• Invite offices and campus organizations focused on diversity and inclusion to the game/meet and showcase their work during media timeouts/half time/breaks/etc. Example organizations/offices/programs: Office of Diversity and Inclusion; Black Student Union, Latino/a Student Union, etc.; Groups focused on gender and/or sexuality issues (e.g., Queer Student Union); International Student Offices; TRIO Programs; Etc.
  • Highlight departments that focus on diversity and inclusion work – such as women’s studies, ethnic studies, American studies, sport management, cultural studies, sociology, gender studies, queer studies, disability studies, etc.

Create a community for underrepresented student-athletes from marginalized groups

Work with student-athletes, coaches and staff from underrepresented or marginalized groups to create support groups bringing together individuals holding similar identities:

  • Provide a platform for marginalized groups to have their voices heard (e.g., support group, mentoring night, etc.)
  • Showcase the value underrepresented groups bring to your department (e.g., during Women’s History Month, Black History Month, Pride Month, etc.)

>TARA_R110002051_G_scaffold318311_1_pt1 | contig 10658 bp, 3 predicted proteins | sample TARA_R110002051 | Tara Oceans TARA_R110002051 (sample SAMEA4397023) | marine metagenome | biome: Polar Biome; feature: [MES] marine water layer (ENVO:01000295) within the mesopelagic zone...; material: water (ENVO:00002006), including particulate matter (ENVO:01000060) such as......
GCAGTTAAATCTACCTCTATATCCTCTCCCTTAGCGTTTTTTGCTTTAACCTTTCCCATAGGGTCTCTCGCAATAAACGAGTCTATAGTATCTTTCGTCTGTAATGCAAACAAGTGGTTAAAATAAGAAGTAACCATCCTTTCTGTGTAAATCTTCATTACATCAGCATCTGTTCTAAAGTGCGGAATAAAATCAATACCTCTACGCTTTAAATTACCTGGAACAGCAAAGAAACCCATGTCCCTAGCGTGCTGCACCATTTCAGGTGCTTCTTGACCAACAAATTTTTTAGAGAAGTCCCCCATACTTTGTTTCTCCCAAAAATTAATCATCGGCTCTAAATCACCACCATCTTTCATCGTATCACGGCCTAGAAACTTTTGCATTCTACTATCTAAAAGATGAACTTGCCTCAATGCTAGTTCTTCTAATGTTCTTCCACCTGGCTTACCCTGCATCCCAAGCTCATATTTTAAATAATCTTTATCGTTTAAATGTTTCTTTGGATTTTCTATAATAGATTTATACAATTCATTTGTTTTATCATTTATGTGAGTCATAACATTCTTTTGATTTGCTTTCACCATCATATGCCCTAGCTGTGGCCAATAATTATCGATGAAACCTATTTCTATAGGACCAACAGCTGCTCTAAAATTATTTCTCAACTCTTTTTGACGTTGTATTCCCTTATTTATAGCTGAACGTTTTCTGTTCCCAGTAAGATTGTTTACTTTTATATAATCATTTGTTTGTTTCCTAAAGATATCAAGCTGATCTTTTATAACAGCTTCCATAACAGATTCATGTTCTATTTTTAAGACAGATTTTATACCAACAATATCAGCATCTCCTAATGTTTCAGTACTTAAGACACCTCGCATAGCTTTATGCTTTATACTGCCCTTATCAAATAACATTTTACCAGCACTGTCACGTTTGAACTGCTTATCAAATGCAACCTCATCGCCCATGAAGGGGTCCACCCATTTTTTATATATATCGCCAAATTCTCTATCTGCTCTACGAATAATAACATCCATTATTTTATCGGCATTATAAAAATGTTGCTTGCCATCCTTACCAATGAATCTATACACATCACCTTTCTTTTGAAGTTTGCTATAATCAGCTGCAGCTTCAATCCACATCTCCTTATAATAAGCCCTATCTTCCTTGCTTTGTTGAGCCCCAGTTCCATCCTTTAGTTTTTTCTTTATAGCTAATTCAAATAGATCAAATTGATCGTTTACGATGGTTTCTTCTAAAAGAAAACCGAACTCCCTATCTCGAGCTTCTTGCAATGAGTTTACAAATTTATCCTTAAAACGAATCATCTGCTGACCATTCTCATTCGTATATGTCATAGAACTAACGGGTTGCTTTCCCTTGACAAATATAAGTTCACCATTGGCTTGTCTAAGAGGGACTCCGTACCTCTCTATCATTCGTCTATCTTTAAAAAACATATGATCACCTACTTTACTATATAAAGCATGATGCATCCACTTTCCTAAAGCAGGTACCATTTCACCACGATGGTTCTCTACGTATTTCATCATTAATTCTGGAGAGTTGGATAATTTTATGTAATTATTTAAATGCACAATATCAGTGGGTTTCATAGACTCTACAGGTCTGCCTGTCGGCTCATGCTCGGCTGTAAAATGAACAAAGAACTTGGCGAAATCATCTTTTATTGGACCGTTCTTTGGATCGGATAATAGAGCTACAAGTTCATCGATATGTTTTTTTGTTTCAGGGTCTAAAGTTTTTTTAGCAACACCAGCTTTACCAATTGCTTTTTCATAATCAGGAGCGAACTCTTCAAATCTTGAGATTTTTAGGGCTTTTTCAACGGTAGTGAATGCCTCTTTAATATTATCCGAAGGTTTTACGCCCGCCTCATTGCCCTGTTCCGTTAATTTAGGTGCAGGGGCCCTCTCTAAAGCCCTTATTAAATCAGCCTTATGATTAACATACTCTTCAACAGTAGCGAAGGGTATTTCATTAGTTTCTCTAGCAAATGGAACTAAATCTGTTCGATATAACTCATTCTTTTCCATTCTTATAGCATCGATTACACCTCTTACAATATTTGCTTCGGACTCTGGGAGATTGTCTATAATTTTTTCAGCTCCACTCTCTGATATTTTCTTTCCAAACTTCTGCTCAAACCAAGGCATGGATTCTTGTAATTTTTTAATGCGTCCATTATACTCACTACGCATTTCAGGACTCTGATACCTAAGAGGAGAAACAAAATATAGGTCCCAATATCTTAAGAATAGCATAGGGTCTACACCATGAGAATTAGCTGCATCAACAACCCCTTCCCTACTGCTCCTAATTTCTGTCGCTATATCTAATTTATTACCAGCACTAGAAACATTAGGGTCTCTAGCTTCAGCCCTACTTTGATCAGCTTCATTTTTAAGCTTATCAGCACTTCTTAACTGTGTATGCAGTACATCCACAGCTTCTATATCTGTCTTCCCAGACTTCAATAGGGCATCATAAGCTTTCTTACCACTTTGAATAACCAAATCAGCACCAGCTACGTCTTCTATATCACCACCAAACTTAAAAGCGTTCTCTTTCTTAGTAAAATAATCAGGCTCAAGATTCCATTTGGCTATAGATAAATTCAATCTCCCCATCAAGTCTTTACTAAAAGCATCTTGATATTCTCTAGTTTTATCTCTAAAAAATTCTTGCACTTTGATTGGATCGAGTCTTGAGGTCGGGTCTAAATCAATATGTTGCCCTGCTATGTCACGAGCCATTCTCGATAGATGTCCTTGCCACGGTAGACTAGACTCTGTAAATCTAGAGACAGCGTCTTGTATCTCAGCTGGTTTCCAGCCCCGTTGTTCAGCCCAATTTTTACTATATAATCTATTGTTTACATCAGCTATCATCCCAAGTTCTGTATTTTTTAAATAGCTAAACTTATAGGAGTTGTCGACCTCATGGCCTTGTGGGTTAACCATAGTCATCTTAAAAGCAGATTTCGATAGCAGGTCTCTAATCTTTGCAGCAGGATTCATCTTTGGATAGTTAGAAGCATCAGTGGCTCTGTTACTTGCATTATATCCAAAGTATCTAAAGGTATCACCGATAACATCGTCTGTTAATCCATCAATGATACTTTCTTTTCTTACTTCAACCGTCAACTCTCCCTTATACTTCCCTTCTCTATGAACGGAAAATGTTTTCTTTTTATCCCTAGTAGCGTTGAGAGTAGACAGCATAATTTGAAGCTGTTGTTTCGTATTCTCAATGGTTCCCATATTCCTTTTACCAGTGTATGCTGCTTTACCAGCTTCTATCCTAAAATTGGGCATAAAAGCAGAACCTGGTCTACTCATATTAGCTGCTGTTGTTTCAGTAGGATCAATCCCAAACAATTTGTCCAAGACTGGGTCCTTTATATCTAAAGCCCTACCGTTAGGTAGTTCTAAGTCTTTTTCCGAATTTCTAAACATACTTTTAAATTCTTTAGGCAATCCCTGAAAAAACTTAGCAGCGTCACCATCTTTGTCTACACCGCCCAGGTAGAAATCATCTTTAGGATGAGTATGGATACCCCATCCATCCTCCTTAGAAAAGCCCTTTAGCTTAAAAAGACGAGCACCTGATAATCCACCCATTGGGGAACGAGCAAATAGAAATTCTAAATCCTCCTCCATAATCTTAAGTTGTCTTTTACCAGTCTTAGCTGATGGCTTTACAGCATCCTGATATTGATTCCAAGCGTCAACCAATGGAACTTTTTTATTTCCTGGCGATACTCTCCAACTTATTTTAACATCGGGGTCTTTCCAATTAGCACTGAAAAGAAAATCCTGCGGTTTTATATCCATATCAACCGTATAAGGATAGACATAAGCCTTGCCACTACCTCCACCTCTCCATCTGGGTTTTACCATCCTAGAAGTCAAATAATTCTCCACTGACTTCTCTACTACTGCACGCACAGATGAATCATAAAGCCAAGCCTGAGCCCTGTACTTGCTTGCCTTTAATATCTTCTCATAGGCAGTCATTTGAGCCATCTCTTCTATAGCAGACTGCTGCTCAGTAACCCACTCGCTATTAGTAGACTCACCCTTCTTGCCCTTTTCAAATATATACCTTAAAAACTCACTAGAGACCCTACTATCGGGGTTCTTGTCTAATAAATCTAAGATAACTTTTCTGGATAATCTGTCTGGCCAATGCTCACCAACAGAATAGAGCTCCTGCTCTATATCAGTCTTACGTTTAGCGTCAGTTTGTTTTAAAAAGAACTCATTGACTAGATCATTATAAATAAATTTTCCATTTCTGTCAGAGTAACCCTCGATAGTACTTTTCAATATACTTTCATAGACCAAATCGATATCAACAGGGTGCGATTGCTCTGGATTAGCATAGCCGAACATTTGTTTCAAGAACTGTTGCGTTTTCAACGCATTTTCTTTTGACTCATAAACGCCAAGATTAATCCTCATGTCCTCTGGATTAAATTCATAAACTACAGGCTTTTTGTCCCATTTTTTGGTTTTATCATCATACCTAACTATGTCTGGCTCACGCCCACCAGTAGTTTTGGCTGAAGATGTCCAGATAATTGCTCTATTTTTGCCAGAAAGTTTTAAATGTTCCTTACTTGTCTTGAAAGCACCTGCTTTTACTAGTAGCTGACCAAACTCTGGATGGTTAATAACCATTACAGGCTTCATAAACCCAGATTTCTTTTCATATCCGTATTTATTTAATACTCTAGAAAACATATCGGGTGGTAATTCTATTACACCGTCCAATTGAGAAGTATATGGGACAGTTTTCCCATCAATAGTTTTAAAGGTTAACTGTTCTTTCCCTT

• Put together a list of resources for marginalized and underrepresented groups at your university and within the wider community (e.g., LGBTQ organizations, resources for people of color, international student resources, etc.)

Build strategic partnerships across campus and the community to drive diversity and inclusion action

One of the best ways to center diversity and inclusion work in your department is by forming alliances and partnerships with resources on campus to guide you in doing the work. Put together a list of contacts with units across campus and in the community that can serve as resources for doing diversity and inclusion work:

  • Form a diversity and inclusion committee for your athletics department, for your SAAC, or with the university community at large